Monday I spent some time with my sister, who is also very busy at the moment working shifts and sorting her exciting new flat out! We went to the retail park for tea and had a drive. Breaks up the mundanity of usual evening routine. I have a lot of time for Emma and should probably tell her more. So glad we’ve got each other’s back at all times. (Love ya)

This week has been more productive than most. I’ve been finding that I don’t have time to do all the things I want to, like study undisturbed, do a general tidy up of my notes, read a book outside the specifications and just have a day to breathe a little and be part of the outside world. I woke up and I was really off it. From this came Wednesday “well-being day”.

My mum transferred me £25 to do some shopping with for both of us while she was at work. My parents do get groceries together at weekends, buying things like pickled onions, cottage cheese, rice cakes, Ryvita biscuits, bread, green milk, Skyr, quinoa, nuts, the fruit and veg… and probably more. This is what comes to mind when I think of their shopping. All fine at times but being fussy, I like to top up on some things for lunches when my dad is back oblivious down in Birmingham Mon-Fri. He doesn’t get my veggie-ism and awkwardness too well, despite having had to duly oblige with it since I was tiny. Soya milk is always the last straw for him whenever I offer to help with the Sat morning shop!

Caught the bus into town on a Wednesday afternoon and had a coffee before heading to the supermarket. It was really nice to do midweek. You know something is amiss with your typical routine when shopping for food feels liberating and like you’re a real, existing and functioning person…

I managed to walk the dog twice, tidy up (which was therapeutic for a change) and spend some time in town. More importantly, I managed about five hours of solid work in total which is good for me and my painfully short attention span! It was easy to focus and concentrate on what I wanted and needed to do, rather than what my timetable says for a change.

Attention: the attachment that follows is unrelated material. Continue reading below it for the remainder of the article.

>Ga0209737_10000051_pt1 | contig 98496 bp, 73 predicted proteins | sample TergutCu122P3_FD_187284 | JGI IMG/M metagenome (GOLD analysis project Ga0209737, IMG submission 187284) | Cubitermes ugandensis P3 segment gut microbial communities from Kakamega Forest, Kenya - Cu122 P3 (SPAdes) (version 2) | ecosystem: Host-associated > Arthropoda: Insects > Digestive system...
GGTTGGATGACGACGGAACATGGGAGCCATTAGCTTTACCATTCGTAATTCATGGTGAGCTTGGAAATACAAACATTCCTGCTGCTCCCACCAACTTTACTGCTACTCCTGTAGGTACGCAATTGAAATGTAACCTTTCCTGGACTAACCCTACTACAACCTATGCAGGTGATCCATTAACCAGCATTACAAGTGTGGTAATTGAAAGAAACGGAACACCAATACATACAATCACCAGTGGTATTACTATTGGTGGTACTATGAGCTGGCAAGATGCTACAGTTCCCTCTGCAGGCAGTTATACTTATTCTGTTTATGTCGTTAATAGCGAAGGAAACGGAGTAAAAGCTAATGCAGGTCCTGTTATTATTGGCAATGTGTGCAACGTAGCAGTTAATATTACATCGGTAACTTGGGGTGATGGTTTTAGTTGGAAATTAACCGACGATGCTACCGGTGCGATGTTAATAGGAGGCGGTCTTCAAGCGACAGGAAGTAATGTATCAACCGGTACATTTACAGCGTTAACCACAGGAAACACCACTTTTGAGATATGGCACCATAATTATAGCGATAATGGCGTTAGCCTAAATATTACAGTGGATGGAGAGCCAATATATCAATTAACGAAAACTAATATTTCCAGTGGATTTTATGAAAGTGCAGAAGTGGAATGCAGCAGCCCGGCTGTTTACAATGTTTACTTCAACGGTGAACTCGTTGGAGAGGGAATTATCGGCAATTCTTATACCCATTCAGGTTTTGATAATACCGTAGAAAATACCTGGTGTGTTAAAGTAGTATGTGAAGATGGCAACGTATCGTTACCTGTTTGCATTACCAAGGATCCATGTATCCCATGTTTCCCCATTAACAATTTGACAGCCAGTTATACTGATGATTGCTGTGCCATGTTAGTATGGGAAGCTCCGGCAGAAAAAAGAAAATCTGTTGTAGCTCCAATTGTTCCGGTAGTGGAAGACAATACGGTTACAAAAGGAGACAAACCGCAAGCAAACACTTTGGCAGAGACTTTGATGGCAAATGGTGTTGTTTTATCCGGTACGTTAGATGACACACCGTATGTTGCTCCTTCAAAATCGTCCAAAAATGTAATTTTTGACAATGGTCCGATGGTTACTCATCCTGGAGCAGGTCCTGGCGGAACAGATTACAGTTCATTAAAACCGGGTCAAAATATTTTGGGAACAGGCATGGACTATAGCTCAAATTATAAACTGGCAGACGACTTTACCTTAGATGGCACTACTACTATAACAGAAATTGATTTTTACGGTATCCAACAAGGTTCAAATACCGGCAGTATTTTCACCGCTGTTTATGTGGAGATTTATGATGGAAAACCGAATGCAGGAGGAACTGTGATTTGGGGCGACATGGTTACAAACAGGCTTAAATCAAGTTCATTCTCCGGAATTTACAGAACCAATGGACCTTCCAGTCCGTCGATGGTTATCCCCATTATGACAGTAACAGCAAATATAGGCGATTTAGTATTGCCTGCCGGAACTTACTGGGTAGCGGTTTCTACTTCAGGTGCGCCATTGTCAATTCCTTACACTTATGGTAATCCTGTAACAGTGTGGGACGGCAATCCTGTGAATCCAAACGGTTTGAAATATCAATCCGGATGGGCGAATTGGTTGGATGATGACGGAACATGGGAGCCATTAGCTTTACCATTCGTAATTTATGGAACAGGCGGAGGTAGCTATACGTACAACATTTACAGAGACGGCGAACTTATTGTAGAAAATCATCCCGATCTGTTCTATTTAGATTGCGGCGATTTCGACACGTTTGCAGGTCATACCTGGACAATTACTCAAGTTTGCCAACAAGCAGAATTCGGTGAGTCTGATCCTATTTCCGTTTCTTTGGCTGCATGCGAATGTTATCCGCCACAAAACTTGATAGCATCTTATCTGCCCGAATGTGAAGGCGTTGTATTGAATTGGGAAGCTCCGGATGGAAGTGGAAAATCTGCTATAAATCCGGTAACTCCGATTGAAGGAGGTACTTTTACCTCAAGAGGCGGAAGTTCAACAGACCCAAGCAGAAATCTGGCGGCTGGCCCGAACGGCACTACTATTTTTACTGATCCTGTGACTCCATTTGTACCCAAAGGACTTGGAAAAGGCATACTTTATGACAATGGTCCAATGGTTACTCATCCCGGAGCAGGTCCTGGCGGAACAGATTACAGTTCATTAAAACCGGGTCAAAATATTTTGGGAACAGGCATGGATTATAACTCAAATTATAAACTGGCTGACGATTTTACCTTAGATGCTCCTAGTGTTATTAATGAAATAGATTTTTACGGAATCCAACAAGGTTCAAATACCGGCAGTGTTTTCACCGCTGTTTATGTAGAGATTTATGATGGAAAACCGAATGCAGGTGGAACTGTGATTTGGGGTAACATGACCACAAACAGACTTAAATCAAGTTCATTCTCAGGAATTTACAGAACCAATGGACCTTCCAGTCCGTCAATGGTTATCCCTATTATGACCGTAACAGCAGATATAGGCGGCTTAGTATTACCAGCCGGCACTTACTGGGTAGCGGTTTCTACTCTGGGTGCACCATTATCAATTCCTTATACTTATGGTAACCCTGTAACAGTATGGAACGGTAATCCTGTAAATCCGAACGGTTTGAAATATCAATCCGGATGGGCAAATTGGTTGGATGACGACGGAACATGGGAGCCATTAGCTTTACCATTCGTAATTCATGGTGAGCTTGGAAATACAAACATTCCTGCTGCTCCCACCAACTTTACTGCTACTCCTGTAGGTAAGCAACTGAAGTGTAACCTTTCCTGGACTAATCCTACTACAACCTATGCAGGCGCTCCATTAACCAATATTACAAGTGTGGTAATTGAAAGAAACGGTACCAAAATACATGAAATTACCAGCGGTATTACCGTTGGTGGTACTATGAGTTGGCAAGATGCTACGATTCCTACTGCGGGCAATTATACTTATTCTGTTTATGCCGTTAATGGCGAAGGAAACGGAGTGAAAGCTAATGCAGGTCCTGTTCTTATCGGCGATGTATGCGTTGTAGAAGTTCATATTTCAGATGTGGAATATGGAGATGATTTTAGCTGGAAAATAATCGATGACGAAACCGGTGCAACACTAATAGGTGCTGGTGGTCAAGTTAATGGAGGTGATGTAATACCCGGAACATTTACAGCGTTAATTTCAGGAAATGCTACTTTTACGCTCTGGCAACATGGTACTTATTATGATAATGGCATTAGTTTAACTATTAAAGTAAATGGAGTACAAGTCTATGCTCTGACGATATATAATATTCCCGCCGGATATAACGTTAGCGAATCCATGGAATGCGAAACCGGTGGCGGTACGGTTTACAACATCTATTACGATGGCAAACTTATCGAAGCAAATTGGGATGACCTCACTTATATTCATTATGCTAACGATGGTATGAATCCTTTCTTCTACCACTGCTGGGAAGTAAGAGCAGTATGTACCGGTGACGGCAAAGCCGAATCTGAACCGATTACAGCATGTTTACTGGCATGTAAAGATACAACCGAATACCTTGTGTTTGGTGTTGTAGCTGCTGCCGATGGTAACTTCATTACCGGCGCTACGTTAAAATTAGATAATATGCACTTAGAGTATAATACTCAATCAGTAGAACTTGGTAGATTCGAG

Spent the entire day on Literature as it’s taken a back seat since around Christmas time to make way for the masses of science, however, it is also in three weeks just under! I’m not taking Lit onwards after the exams but essay writing practice is always valuable and it’s something I’d like to do well in. Since it’s not core either, I’ve had to make it a lesser priority for a while.

As to not overwhelm myself, I cut A4 pieces of paper lengthways and made tiny quotes and key points sheets. Condensing it all helps in that I don’t feel there’s such a mountain to climb, and as a consequence feel more ready to take everything in. Lots of colours as is usual and highlighting. I did this for all of the characters from An Inspector Calls. Themes are important too, but I feel if you can recognise the main ones and know the characters well, they tend to follow and slot into place when writing. I then wrote up a few essays from memory to see if I could paragraph the points I’d made on the posters before. This worked well and I hope to use the feedback from them to try and write in timed conditions — if ever I get such a lovely long stretch of time again!

I do recognise the importance of attendance. My current percentage reflects that quite well: came back from Center Parcs earlier than my family members in January to keep it up, and only took one day in March when I was really poorly with tonsillitis. I just feel going becomes less crucial once the syllabus has been covered in its entirety. Lots of places offer study leave, which I can imagine has its advantages and disadvantages too. I don’t think for a second that I’m exempt from the rules set but sometimes it matters to look after yourself a bit and weigh things up. The one goal is to do the exams well and I’ll do what is necessary to get there in these last few weeks.

On Thursday evening I picked up my neighbours’ six year old from after school care. They’re a great family and work long hours in different parts of Yorkshire. They have an older boy who is thirteen and fairly self-sufficient, but their youngest needs walking home, homework help and looking after. We’re on very friendly terms and they’re even attempting to source me some work experience and placements for the summer, which is fantastic! Feels more than a little weird entering my old primary school and seeing familiar faces. ‘A’ is an exceptionally clever child, like out of this world smart. I don’t know who helped who more when we were going over science and times tables! All in all, a lovely spend of an evening and makes me feel glad that I can help in some way!

Everything seems to be coming undone a little in my year group. People bickering, people upset, people too tired — in need of a break of some sort but that break isn’t coming just yet. The stress is palpable and this is another reason why it’s not necessarily the right environment for all at this point. But, for the one half that is arguing, the others are coming together more than ever.

As I like reiterating and mention probably too much, it’s all about doing what is right at the moment. And not doing things for the sake of others or what is expected. Doing whatever is possible to get yourself where you need to be. Sailing through and feeling a little more accepting this week of things out of my control. And not just study-wise.

I am grateful more than words can say for the cluster of people who all know who they are. These days are made lovely by the connections with those I’m close to that I value so very much.